Fishermen, scientists snared by animosity
September 30, 2012 -- David Goethel of Hampton, a biologist, fisherman and member of the New England Fishery Management Council, said the multiple hats he wears give him a unique perspective on the industry. He joked that over the years, he has had fishermen, scientists and fisheries managers mad at him, and on a good day, he can anger all three.
Goethel said the issues between fishermen and scientists are wide-ranging and involve a "fundamental disconnect" between what fishermen see happening on the water and what scientific assessments say about fish populations. He said scientists rely too heavily on statistical modeling and a lot of assumptions go into their models.
"They need to spend more time on the back decks of boats," he said. "They're looking at building more elegant computer models and I want them to spend more time at sea."
Local gillnet fishermen dodged a bullet this week when John Bullard, the new regional director for the National Oceanic and Atmospheric Administration's Fisheries Service, announced a temporary shift in an impending gillnet fishery closure.
Gillnet fishermen faced the closure because of failures to comply with a provision of the Marine Mammal Protection Act that sought to reduce the amount of bycatch of harbor porpoises. It was the latest in a long string of regulatory moves that angered fishermen.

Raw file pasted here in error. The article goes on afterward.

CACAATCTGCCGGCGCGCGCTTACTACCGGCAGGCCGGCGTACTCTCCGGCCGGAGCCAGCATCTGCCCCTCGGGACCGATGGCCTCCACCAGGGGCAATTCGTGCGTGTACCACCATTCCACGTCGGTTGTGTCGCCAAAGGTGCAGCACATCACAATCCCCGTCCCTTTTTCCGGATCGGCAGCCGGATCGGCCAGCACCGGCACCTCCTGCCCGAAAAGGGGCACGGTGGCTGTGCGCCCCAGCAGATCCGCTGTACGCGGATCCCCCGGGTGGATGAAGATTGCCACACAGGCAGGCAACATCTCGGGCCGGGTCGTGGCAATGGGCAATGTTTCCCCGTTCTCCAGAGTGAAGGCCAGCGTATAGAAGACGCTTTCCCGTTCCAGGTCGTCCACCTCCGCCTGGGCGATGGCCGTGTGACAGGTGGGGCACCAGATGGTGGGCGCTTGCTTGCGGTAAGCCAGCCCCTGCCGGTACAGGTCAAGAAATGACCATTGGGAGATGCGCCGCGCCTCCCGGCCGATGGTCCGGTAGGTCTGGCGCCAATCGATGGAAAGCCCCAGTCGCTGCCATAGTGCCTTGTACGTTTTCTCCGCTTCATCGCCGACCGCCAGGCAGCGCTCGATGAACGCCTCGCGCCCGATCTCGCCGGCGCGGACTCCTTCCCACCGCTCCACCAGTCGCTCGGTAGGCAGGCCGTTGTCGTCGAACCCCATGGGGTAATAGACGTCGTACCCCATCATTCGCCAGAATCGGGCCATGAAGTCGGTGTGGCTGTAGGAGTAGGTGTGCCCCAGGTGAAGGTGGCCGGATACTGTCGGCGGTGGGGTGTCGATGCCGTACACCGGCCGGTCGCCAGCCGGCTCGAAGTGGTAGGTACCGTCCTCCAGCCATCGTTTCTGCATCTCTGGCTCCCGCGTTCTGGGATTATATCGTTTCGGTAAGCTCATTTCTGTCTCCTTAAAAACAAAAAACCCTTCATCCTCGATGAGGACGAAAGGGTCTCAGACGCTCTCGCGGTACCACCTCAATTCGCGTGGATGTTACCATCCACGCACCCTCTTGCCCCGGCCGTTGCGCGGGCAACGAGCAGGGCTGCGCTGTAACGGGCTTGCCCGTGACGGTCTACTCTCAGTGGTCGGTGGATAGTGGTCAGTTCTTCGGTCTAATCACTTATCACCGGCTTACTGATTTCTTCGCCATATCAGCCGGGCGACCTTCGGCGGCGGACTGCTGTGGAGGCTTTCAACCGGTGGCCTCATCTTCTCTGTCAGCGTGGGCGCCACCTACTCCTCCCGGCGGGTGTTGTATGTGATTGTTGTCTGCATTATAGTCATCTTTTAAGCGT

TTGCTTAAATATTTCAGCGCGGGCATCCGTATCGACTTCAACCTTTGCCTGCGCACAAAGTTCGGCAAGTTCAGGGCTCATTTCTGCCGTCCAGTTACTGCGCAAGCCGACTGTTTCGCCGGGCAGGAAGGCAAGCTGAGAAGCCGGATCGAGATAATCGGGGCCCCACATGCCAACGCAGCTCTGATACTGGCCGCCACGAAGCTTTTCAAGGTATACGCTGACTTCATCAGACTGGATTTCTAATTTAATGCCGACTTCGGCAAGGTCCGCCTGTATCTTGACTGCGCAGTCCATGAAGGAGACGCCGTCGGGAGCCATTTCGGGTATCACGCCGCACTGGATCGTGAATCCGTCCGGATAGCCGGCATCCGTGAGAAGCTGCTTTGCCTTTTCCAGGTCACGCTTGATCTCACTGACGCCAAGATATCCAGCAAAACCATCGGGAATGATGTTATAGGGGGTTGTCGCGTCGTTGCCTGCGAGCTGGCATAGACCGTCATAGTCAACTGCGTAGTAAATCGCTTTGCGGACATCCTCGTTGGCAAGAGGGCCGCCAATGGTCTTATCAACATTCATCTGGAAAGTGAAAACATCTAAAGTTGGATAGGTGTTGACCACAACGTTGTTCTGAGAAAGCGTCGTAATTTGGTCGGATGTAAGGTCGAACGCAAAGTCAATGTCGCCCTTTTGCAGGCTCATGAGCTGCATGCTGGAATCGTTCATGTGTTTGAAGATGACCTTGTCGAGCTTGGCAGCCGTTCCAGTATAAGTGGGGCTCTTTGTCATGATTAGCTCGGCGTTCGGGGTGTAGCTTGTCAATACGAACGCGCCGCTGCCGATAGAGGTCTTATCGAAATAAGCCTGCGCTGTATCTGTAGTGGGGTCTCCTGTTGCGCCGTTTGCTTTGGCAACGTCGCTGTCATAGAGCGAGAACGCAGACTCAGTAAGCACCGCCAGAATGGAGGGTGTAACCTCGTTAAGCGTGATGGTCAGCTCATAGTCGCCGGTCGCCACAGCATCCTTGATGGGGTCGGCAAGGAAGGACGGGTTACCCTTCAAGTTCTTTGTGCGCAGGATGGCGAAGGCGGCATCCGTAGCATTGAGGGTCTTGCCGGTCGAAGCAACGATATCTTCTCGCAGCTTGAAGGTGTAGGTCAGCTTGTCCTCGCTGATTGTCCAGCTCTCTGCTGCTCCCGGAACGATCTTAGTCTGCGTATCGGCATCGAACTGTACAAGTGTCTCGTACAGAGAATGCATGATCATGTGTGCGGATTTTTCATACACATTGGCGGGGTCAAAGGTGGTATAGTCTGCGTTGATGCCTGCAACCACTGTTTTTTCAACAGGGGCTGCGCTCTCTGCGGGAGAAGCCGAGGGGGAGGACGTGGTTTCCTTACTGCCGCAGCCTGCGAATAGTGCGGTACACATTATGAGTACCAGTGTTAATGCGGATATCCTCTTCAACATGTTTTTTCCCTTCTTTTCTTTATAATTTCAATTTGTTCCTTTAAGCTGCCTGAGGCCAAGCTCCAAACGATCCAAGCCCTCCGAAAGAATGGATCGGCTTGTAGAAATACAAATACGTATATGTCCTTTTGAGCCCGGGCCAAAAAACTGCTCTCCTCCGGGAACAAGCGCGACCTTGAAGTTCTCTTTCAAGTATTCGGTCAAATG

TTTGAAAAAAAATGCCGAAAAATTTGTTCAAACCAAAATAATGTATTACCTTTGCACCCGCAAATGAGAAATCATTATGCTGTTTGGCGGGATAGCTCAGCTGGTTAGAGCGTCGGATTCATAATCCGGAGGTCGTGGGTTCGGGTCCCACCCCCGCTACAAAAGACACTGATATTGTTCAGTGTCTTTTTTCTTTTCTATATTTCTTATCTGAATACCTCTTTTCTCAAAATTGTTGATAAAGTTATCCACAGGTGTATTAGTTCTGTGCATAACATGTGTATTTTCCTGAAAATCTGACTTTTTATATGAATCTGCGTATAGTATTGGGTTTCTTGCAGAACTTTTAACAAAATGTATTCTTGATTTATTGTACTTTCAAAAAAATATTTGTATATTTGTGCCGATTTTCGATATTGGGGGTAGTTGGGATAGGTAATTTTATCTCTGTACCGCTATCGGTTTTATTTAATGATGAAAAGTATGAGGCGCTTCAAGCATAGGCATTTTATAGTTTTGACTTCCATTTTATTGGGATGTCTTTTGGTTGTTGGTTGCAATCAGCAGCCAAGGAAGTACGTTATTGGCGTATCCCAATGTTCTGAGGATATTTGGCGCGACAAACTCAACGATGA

Bullard, who previously worked for NOAA in the mid-1990s and has been back with the federal agency for about seven weeks, said at a recent gathering of fishermen in Portsmouth that the situation today seems far worse than it was when he was last involved in the industry.
"I don't think there are any easy decisions in front of us," he said.
Bullard has made it his priority to rebuild the relationship between fishermen and NOAA's regulators and scientists. Some fishermen believe the changing of the date of the closure is a step in the right direction because it shows Bullard acknowledges the difficulty it would have placed on fishermen if it went into effect Monday, Oct. 1, which is regarded as one of the busiest times of the year for gillnet fishermen.
Read the full story at Seacoast Online